Anyone can grow vegetables, no matter the space or experience you have.

In light of recent challenges in our world as we know it, there has never been a better time to grow your own food! Anyone can grow some vegetables, herbs and leafy greens, no matter the space or experience you have.

Start small and keep it simple. Visit local garden centres to see what’s in season and ask resident experts about preparation and reliable performers for starting out.

Soil preparation

In pots: Pots should be filled with premium standard potting mix. Around 10% quality organic matter can be added when growing productive crops. Avoid using garden soils as they become compacted and are poorly drained.

In ground: Before getting started, assess your soil by carrying out:

Soil pH testing. Soil pH indicates the relative acidity and alkalinity of a soil and affects the availability of nutrients to plants. A Manutec soil pH kit is a simple, accurate and economical way to gauge soil pH.

Soil drainage test. Dig several straight-edged holes 30cm wide and deep in the area to be assessed. Fill with water and leave to drain overnight. Re-fill the holes the following day, measuring the depth with a tape measure and straight edge for accuracy. Continue measuring the level hourly until the hole is empty. To calculate the drainage rate, divide the volume of water drained by the number of hours taken. The optimum rate is 50mm per hour. Improvements can be made through measures such as incorporating organic matter and/or raising bed heights.

Soil texture analysis using jar method. Collect a sample of soil from minimum 10cm depth. Place on a sheet of paper, remove organic matter and crush any lumps. 1/4 fill a straight-sided jar with the soil sample before 3/4 filling it with water. Add a squirt of detergent, screw the lid on tightly and shake thoroughly. Observe over 1-2 days. To calculate the percentages and identify your soil type using soil textural triangle, divide the depth of each layer by the total soil depth in the jar, and multiply by 100. (nrcs.usda.gov/wps/portal/nrcs/detail/soils/survey/?cid=nrcs142p2_054167). Once assessed and any improvements made, judiciously cultivate soil. Don’t ‘turn’ soils; only ‘loosen’ them to preserve structure. Avoid digging into subsoil as you will compromise drainage. Raise the existing soil height if needed. Incorporate 1/3 organic matter into the soil surface, such as homemade compost. Add a 3cm layer of organic mulch, such as lucerne hay, straw or chopped deciduous leaves. Finally, water in well and you are ready to plant.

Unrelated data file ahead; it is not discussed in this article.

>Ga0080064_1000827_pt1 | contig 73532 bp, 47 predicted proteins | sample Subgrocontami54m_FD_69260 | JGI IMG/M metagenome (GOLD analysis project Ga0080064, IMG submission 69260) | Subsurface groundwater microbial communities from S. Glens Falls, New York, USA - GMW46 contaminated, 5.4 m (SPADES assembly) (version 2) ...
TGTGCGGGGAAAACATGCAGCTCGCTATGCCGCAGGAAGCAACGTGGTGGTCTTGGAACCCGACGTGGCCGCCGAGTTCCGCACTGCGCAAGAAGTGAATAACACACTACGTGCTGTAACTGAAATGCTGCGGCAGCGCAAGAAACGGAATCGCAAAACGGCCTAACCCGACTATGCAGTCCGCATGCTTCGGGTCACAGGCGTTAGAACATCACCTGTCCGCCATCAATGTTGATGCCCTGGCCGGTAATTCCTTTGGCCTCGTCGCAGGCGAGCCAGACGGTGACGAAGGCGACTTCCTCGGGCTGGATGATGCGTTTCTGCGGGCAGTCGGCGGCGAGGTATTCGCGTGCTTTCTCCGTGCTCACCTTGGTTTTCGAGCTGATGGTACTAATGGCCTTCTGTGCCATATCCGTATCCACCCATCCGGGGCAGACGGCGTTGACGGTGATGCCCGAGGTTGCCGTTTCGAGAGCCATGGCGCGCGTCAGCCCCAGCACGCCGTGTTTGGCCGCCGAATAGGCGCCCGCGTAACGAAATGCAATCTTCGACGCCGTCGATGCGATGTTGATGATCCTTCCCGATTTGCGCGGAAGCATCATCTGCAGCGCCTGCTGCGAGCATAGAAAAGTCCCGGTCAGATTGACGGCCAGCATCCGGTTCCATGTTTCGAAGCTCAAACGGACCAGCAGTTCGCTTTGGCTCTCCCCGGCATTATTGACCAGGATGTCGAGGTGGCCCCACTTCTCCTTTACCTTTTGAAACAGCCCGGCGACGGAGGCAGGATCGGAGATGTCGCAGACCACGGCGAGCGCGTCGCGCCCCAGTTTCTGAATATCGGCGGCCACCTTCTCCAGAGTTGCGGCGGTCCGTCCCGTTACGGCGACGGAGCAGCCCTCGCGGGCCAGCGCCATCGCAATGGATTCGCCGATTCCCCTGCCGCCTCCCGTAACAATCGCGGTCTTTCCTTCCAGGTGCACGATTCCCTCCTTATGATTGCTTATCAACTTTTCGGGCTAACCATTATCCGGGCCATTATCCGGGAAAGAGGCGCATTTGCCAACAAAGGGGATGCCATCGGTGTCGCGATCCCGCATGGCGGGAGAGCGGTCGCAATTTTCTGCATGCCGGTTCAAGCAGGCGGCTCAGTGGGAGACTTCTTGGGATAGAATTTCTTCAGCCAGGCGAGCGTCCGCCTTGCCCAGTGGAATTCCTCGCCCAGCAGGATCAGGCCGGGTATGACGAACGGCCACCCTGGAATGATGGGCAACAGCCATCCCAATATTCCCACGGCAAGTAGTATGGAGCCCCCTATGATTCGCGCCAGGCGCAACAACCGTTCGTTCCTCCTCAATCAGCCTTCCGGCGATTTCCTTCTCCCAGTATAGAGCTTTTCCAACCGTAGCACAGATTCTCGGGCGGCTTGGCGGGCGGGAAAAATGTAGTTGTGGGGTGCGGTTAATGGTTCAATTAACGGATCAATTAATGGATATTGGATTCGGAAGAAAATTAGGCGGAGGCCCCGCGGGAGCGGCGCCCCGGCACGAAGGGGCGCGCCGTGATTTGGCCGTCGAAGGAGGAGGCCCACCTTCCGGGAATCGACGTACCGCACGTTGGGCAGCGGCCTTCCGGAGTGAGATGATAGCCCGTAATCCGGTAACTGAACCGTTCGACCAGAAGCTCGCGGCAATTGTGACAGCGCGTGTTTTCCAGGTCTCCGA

Watering

Watering needs of plants can vary depending on factors such as soil type, time of year and whether a plant is established or not. A simple gauge is to water if the soil feels dry more than a couple of centimetres down.

Fertilising

Organic fertilisers are ideal as they encourage beneficial soil life, optimum and resilient plant growth, and superior nutrition in food crops. A combination of liquid and slow release fertilisers meets both the immediate and long-term needs of plants. Liquid fertilisers can be added fortnightly when plants are actively growing, and slow release fertilisers, seasonally.

Additional resources

To help your garden grow, check out local organisations and online resources such as:

Canberra Organic Growers Society – cogs.asn.au

Canberra Environment Centre – canberraenvironment.org

Canberra City Farm – ccfarm.org.au

Canberra Seed Savers – canberraseedsavers.org.au

Green Harvest – greenharvest.com.au

The Diggers Club – diggers.com.au

Yates – yates.com.au

Tracey Bool Garden Writer – traceyboolgardenwriter.com

More gardening:

Autumn gardening

Can you only plant strawberries in a strawberry pot?

Cut-leaf mint bush: On the native plant use trail

Arpelle
Arpelle